‘Unfortunately, we have found a significant mass in your abdomen that has metastasized to your liver. We have to transfer you by ambulance to another hospital that can handle this case. This is beyond us.’
I remember his voice falling off to what reminded me of Charlie Brown’s teacher. That whomp whomp whomp whomp whomp whomp. The doctor said he believed my breast cancer had metastasized. This was serious.
I was in such a fog. I looked over at my husband and he was staring straight at the doctor. I think he was afraid to make eye contact with me. Then I did the weirdest thing. I put my finger up and said, ‘Excuse me. Where is the closest bathroom?’
The doctor pointed down the hall. My husband offered to come. I just put my hand up, like… no.
I had to get out of there. I felt like I was going to faint and vomit and scream, all at the same time. I remember thinking, as I walked in slow motion toward the bathroom, that seemed to get further and further away… ‘I’m not getting out of this one.’ I believe I actually said it out loud, to myself.
We later found out it was not my breast cancer but was actually a very rare gastrointestinal cancer that had been growing in my body since before they found my breast cancer. They were totally unrelated.
Two unrelated cancers? At the same time?
I was told this new cancer was a much more serious diagnosis than my previous stage one HER 2 3+ breast cancer…. which was still pretty damn serious.
We soon learned my new cancer was incurable and stage four. I had a tumor the size of a large head of lettuce attached to the outside of my stomach and had also adhered itself to my diaphragm! Aha! Everything was making sense now! The tumor was pinching a nerve in my diaphragm that stretched up over my shoulder. Unbelievable.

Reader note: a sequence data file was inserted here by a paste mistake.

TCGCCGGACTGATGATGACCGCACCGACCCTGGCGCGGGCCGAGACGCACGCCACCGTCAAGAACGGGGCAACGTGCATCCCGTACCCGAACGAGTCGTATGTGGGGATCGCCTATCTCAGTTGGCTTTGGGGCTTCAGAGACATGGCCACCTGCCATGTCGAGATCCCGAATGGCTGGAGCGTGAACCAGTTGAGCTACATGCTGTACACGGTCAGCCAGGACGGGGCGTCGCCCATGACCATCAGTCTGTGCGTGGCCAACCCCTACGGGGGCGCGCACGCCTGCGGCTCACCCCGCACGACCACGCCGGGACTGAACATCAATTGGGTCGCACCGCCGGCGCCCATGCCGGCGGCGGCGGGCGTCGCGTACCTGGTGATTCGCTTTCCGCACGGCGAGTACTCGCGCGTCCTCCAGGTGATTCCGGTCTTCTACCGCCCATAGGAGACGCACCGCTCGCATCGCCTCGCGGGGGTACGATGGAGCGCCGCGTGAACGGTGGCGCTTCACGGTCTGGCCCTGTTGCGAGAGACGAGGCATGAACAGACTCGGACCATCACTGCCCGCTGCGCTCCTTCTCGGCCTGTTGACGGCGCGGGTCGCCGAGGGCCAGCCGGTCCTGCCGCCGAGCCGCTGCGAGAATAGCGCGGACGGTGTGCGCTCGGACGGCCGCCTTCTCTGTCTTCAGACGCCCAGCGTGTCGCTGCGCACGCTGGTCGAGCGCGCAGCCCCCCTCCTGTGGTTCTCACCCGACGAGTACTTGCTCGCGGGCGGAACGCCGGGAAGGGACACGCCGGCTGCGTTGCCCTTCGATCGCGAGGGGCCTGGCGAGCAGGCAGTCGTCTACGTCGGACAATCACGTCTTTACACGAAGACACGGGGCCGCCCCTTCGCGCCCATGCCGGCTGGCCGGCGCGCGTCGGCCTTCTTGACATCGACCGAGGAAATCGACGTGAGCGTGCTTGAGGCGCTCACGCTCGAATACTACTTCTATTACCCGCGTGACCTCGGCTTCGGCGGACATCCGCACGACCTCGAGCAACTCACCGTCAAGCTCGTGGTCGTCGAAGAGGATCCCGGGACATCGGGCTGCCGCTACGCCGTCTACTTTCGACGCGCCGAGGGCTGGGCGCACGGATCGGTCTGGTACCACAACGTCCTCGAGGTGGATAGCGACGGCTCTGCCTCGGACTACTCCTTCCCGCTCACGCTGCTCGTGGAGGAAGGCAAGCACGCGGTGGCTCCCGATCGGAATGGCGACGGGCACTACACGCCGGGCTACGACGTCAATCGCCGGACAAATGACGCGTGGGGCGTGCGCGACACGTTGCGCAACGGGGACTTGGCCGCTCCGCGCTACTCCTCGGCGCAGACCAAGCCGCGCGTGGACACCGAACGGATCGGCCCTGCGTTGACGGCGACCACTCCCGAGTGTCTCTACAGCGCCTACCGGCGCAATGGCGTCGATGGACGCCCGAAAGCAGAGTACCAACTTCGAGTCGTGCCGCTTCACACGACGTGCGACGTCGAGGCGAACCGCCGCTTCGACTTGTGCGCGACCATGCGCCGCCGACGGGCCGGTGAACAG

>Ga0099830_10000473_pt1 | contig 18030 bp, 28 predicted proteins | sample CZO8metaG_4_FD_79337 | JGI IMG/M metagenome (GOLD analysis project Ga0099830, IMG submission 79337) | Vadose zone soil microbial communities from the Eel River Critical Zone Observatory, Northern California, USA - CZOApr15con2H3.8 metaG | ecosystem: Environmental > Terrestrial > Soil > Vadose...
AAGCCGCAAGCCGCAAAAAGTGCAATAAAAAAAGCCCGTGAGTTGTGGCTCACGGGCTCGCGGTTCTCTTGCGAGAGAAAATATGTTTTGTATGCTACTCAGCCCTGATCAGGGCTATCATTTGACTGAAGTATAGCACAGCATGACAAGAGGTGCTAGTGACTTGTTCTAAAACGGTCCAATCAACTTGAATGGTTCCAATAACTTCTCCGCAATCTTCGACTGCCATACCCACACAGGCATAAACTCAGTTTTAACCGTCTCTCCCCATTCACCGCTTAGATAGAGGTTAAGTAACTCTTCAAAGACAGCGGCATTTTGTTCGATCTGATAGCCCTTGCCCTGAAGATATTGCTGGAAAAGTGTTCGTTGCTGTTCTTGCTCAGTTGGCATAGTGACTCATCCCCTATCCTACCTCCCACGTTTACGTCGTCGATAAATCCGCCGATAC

I was soon a basket case. Why wasn’t this found sooner? How could it have been there BEFORE my breast cancer? Why couldn’t we have found it before it had become stage 4? Am I dying?
Things moved pretty quickly after they found this new cancer. It wasn’t the doctors’ fault. It was nobody’s fault. But, at that time it was hard to console me or convince me I wasn’t going to die. I was being referred to Palliative Care, caseworkers, counselors, and was asked to sign a DNR.
It’s hard to not be angry. Bitter. I am both of those things more times than I want to admit.
One particularly dark night, soon after my second diagnosis, I was busy throwing myself into one of my signature tantrums, droning on and on with the ‘why me’s’ and screaming at anyone who dare try to bring me out of my funk, when my tender-hearted son, Cameron, gently and ever-so-cautiously, interjected…
He walked into my room and stood in front of me with his hands full of every hospital wristband I had ever come home with. I was in complete shock. I had no idea he had been saving these. He said, ‘If you can get through all of this (lifting his handful of bands up to me) then you can get through THIS.’